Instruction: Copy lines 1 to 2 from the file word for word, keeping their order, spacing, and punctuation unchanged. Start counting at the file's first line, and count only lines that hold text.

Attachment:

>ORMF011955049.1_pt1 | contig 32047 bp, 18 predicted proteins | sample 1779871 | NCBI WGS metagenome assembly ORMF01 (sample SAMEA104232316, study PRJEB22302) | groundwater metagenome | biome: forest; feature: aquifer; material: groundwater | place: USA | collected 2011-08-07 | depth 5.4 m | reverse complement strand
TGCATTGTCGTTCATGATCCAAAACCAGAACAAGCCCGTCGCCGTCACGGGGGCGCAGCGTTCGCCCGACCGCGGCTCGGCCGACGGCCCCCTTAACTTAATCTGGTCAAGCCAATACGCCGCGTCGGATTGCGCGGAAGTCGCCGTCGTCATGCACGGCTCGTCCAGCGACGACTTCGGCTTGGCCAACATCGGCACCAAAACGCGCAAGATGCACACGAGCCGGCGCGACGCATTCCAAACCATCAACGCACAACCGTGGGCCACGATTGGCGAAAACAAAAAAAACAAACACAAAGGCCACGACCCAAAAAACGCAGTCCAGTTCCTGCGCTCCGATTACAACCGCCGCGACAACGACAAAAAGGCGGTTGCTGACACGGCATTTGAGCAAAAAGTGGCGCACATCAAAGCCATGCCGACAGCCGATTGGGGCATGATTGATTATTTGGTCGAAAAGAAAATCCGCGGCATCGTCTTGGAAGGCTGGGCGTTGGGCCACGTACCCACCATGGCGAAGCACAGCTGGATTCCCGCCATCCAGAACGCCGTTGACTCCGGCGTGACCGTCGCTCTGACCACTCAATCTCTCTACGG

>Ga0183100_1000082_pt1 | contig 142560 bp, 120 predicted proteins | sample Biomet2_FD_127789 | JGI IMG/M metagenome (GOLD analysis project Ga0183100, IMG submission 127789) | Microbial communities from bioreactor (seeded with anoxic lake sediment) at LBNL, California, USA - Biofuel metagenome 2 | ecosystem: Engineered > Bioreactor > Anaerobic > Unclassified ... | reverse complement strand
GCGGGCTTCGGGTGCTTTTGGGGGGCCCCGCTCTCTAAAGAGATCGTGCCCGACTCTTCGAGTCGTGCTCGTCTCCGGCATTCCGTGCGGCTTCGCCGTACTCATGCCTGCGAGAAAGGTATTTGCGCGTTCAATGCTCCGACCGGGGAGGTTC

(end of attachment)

>ORMF011955049.1_pt1 | contig 32047 bp, 18 predicted proteins | sample 1779871 | NCBI WGS metagenome assembly ORMF01 (sample SAMEA104232316, study PRJEB22302) | groundwater metagenome | biome: forest; feature: aquifer; material: groundwater | place: USA | collected 2011-08-07 | depth 5.4 m | reverse complement strand
TGCATTGTCGTTCATGATCCAAAACCAGAACAAGCCCGTCGCCGTCACGGGGGCGCAGCGTTCGCCCGACCGCGGCTCGGCCGACGGCCCCCTTAACTTAATCTGGTCAAGCCAATACGCCGCGTCGGATTGCGCGGAAGTCGCCGTCGTCATGCACGGCTCGTCCAGCGACGACTTCGGCTTGGCCAACATCGGCACCAAAACGCGCAAGATGCACACGAGCCGGCGCGACGCATTCCAAACCATCAACGCACAACCGTGGGCCACGATTGGCGAAAACAAAAAAAACAAACACAAAGGCCACGACCCAAAAAACGCAGTCCAGTTCCTGCGCTCCGATTACAACCGCCGCGACAACGACAAAAAGGCGGTTGCTGACACGGCATTTGAGCAAAAAGTGGCGCACATCAAAGCCATGCCGACAGCCGATTGGGGCATGATTGATTATTTGGTCGAAAAGAAAATCCGCGGCATCGTCTTGGAAGGCTGGGCGTTGGGCCACGTACCCACCATGGCGAAGCACAGCTGGATTCCCGCCATCCAGAACGCCGTTGACTCCGGCGTGACCGTCGCTCTGACCACTCAATCTCTCTACGG